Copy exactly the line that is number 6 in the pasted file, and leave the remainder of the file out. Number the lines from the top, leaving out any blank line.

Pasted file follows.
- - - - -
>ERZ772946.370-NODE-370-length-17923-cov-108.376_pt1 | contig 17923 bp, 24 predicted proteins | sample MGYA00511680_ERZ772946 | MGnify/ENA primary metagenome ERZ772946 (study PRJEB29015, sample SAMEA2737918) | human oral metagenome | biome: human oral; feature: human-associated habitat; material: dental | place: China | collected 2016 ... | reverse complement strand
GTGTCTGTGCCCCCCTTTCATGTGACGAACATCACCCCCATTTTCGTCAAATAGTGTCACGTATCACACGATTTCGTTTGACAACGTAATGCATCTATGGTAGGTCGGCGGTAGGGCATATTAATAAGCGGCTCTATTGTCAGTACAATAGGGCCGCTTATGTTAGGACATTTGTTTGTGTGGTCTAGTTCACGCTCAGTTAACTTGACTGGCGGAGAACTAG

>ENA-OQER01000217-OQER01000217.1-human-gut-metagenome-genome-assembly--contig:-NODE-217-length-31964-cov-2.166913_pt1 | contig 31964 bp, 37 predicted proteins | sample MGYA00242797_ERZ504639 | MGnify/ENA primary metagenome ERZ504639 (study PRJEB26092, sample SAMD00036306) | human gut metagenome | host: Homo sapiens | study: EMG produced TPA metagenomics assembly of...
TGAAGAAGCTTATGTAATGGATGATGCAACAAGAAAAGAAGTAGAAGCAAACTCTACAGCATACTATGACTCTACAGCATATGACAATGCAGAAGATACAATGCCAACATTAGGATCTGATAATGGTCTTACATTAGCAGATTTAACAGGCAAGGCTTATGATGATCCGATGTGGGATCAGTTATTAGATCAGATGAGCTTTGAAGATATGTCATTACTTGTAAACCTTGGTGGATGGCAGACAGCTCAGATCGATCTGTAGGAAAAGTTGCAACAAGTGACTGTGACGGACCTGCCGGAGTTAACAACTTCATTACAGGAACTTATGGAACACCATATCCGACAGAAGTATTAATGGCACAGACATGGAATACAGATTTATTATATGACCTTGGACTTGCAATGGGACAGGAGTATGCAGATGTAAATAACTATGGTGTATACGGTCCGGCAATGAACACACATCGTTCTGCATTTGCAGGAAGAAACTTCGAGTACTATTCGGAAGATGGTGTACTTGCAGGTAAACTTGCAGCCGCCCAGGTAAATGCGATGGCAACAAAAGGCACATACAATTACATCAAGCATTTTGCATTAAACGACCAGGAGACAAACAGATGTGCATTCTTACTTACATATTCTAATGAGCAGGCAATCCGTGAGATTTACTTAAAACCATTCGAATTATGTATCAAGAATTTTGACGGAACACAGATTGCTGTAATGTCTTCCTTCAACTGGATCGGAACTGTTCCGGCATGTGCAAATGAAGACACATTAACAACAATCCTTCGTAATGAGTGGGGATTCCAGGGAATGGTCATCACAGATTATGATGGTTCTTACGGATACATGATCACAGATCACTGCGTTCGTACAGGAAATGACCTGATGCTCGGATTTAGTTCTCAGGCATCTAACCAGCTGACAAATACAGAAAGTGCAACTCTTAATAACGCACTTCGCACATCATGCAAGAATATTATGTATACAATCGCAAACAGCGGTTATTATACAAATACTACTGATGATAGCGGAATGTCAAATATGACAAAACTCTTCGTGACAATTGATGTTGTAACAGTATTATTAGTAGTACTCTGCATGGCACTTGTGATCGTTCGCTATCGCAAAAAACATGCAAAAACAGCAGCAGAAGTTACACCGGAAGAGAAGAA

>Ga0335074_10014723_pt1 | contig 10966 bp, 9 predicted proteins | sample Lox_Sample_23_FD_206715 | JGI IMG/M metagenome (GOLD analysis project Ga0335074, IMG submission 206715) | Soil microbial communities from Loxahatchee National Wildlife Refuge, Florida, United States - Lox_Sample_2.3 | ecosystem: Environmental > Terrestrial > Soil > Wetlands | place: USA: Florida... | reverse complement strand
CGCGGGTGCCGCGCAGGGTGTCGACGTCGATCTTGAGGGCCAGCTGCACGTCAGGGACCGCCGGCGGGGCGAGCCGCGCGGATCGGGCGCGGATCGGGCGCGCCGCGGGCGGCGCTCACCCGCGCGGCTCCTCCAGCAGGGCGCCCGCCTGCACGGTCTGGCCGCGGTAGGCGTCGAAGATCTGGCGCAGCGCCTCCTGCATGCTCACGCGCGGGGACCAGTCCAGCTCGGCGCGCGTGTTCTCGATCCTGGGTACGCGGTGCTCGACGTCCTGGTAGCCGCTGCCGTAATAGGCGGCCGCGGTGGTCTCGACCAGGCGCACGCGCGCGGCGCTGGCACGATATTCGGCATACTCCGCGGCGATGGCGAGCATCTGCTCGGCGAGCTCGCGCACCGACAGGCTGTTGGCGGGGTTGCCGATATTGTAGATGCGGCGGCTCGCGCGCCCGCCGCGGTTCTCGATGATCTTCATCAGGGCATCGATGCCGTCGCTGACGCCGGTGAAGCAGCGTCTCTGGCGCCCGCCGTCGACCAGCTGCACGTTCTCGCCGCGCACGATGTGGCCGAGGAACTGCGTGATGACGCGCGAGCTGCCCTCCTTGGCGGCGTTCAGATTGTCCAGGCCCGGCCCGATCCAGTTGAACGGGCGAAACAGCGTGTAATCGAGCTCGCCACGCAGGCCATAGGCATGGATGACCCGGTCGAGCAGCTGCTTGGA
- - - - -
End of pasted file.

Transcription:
CGCGGGTGCCGCGCAGGGTGTCGACGTCGATCTTGAGGGCCAGCTGCACGTCAGGGACCGCCGGCGGGGCGAGCCGCGCGGATCGGGCGCGGATCGGGCGCGCCGCGGGCGGCGCTCACCCGCGCGGCTCCTCCAGCAGGGCGCCCGCCTGCACGGTCTGGCCGCGGTAGGCGTCGAAGATCTGGCGCAGCGCCTCCTGCATGCTCACGCGCGGGGACCAGTCCAGCTCGGCGCGCGTGTTCTCGATCCTGGGTACGCGGTGCTCGACGTCCTGGTAGCCGCTGCCGTAATAGGCGGCCGCGGTGGTCTCGACCAGGCGCACGCGCGCGGCGCTGGCACGATATTCGGCATACTCCGCGGCGATGGCGAGCATCTGCTCGGCGAGCTCGCGCACCGACAGGCTGTTGGCGGGGTTGCCGATATTGTAGATGCGGCGGCTCGCGCGCCCGCCGCGGTTCTCGATGATCTTCATCAGGGCATCGATGCCGTCGCTGACGCCGGTGAAGCAGCGTCTCTGGCGCCCGCCGTCGACCAGCTGCACGTTCTCGCCGCGCACGATGTGGCCGAGGAACTGCGTGATGACGCGCGAGCTGCCCTCCTTGGCGGCGTTCAGATTGTCCAGGCCCGGCCCGATCCAGTTGAACGGGCGAAACAGCGTGTAATCGAGCTCGCCACGCAGGCCATAGGCATGGATGACCCGGTCGAGCAGCTGCTTGGA